• Elevated intracranial pressure results in pressure on the optic nerve, which may be seen as papilledema on fundoscopic examination. If the elevated intraocular pressure is sustained, it may result in vision loss. 
  • This condition is not solely linked to obesity, with the majority of obese patients not being affected and has other risk factors such as the combined contraceptive pill or thyroid disease. However, it disproportionately affects obese patients, with 90% of IIH cases being overweight or obese.
  • The link is further supported by increasing correlation with increasing BMI, higher rates of IIH-induced vision loss, as well as the remission of disease in individuals that successfully lost between 6 to 10% of their weight.[42]

Musculoskeletal System


  • largely due to increased weight on the joints resulting in greater compressive forces and altered biomechanics.
  • The most common joint to be affected is the knee, although the hand is at a higher risk despite not being a weight-bearing joint, suggesting a role for systemic inflammation in disease development. 
  • It can also be a vicious cycle, where once developed, osteoarthritis promotes a sedentary lifestyle and further contributes to weight gain.
  • Surgical management is associated with increased risk for complications, including prolonged hospital stays, infection, and the necessity for further surgery in the future.[43]
  • Obesity-associated osteoarthritis has a significant economic burden, costing an estimated 89 billion US Dollars (USD) per year in medical costs. Furthermore, there are substantial indirect costs through the loss of workdays and productivity, which some have estimated to be roughly 4000 USD lost per person per year.[44]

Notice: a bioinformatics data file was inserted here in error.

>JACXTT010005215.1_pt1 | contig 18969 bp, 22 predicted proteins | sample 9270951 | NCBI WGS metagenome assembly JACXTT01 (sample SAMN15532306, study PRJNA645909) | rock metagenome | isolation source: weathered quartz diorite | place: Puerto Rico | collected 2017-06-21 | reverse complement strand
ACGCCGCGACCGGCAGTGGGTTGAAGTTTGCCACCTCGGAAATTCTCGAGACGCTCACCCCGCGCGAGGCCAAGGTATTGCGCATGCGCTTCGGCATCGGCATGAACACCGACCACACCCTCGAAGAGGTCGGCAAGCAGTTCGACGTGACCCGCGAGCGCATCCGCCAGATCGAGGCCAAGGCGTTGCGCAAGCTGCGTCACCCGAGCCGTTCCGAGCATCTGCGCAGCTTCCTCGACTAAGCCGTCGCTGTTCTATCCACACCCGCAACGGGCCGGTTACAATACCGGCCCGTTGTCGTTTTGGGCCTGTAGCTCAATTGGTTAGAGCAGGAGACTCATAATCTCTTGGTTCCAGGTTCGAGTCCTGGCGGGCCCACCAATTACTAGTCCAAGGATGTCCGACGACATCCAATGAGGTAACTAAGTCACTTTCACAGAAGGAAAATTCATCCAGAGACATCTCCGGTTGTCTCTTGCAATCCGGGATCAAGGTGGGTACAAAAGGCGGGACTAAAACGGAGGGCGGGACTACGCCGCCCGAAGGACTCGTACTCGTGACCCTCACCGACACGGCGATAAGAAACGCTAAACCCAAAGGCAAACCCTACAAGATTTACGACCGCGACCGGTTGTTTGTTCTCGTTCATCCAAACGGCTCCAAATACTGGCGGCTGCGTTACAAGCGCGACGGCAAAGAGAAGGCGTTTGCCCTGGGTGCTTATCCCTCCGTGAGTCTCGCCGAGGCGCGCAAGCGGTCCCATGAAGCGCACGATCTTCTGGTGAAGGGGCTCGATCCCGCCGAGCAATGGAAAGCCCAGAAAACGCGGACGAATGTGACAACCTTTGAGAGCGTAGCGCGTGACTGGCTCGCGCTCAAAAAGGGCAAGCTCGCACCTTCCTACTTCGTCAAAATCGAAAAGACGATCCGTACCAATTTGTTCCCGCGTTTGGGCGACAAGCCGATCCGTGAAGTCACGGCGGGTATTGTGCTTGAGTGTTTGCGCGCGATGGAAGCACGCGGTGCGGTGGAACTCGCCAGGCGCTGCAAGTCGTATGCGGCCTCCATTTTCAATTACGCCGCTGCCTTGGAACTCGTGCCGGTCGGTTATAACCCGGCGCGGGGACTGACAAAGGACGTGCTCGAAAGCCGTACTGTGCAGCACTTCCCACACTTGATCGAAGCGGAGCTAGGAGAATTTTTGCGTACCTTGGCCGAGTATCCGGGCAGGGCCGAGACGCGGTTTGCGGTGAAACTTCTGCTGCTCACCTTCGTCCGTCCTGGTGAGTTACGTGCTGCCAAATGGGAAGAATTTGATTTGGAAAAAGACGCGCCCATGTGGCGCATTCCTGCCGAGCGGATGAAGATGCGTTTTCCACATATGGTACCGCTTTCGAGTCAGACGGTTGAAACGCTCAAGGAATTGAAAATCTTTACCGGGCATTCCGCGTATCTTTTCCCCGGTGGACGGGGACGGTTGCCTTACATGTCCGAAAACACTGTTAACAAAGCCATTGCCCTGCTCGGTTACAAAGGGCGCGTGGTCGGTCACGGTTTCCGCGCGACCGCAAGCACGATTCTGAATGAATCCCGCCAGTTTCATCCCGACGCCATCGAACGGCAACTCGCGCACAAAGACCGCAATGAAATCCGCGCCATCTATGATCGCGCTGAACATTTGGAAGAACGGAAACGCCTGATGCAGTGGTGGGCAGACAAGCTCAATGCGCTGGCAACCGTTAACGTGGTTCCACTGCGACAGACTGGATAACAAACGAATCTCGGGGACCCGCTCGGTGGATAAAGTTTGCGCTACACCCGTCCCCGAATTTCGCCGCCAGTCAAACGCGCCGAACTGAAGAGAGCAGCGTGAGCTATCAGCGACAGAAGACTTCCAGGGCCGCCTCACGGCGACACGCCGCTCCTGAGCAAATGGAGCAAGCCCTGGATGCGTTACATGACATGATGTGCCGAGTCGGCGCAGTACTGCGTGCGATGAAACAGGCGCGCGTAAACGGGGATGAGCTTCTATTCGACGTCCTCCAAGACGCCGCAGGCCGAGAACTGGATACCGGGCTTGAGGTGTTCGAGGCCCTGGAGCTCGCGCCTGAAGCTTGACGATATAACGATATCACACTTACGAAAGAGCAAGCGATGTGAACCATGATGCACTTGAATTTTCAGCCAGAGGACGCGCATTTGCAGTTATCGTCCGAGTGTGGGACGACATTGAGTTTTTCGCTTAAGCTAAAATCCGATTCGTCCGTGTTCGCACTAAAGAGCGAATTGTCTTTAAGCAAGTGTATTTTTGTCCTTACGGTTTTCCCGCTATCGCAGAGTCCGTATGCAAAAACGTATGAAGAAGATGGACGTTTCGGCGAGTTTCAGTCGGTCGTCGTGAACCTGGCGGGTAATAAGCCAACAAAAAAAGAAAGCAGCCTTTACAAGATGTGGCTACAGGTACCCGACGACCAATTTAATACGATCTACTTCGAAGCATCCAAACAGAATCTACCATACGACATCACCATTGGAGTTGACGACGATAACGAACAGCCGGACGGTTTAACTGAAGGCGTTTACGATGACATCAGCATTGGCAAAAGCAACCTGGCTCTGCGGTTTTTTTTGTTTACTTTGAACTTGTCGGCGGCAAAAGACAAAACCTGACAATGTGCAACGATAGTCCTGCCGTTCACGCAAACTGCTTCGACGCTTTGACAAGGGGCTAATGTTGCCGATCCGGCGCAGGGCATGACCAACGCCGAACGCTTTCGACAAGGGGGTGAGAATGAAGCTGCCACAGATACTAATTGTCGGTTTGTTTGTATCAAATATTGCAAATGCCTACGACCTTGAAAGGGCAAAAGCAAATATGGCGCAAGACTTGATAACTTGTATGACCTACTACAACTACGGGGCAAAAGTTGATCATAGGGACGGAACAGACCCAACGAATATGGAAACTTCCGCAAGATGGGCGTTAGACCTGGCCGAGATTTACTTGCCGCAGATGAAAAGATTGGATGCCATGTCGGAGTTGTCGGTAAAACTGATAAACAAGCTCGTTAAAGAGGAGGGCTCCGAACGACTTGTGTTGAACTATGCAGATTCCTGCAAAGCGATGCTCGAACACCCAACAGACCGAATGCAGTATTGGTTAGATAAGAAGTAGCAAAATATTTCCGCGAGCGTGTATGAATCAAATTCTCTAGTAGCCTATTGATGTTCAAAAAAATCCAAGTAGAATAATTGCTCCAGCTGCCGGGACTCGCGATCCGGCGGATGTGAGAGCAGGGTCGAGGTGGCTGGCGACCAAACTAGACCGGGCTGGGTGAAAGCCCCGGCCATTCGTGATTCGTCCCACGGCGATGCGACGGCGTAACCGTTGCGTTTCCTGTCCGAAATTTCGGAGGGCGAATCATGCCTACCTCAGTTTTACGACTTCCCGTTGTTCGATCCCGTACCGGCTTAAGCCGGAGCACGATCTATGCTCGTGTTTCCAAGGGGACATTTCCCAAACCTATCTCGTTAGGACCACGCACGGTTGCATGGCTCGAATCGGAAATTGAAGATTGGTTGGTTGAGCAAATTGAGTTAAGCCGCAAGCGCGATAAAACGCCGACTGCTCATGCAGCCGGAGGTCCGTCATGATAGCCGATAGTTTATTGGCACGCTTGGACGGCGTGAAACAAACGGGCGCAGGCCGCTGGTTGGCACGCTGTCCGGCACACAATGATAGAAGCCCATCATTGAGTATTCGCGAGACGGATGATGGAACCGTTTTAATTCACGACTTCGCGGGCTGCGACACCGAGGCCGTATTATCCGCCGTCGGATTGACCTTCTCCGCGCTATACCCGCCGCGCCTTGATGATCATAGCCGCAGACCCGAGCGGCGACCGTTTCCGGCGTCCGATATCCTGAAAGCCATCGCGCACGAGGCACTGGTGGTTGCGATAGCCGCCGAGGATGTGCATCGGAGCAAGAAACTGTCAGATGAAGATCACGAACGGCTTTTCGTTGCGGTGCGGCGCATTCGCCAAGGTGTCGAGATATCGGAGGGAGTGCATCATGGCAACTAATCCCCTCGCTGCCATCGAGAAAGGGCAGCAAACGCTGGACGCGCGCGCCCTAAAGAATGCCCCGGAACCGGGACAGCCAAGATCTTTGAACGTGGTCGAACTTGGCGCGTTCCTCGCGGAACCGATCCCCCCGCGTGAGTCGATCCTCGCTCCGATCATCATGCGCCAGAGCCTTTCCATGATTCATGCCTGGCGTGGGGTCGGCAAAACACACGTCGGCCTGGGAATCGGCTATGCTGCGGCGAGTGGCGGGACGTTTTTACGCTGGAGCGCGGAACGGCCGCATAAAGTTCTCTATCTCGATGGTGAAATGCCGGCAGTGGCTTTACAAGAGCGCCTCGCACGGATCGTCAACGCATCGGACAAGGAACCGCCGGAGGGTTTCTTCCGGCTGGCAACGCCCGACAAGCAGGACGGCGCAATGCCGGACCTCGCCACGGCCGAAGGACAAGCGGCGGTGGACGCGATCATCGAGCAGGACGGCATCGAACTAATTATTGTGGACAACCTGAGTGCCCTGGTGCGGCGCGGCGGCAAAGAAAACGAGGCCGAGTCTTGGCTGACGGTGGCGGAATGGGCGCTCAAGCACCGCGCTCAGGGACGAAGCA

Obese Individuals More Commonly Experience

  • Falls
  • Fractures in both children and adults.[45][46]
  • In children, slipped upper femoral epiphyses (SUFE), as well as genu varus and valgus, are more common as well.[47]

Gastrointestinal Tract

Non-alcoholic Fatty Liver Disease (NAFLD)

  • Now the most common cause of chronic liver disease in the US and United Kingdom (UK), with 30% prevalence in the population.
  • It is estimated to become the leading cause of liver transplantation by 2030 in the US. The mechanisms of developing NAFLD are not well understood, but it is associated with the metabolic features associated with obesity.[48]


  • There is a positive correlation between increasing BMI and the development of gallstones.
  • The risk has been shown to increase within the non-obese range, suggesting a strong link between weight gain and gallstones.[49]
  • Gastroesophageal reflux disease (GERD) is attributed to obese patients with non-specific motility disorders within the esophagus, reduced lower esophageal tone, and increased prevalence of Hiatal hernias, and increased intra-abdominal pressures.[50]
  • As a result of acid reflux, obese patients are more likely to experience erosions, strictures, pre-cancerous transformations, i.e., Barrett's esophagus, as well as esophageal adenocarcinoma.[51]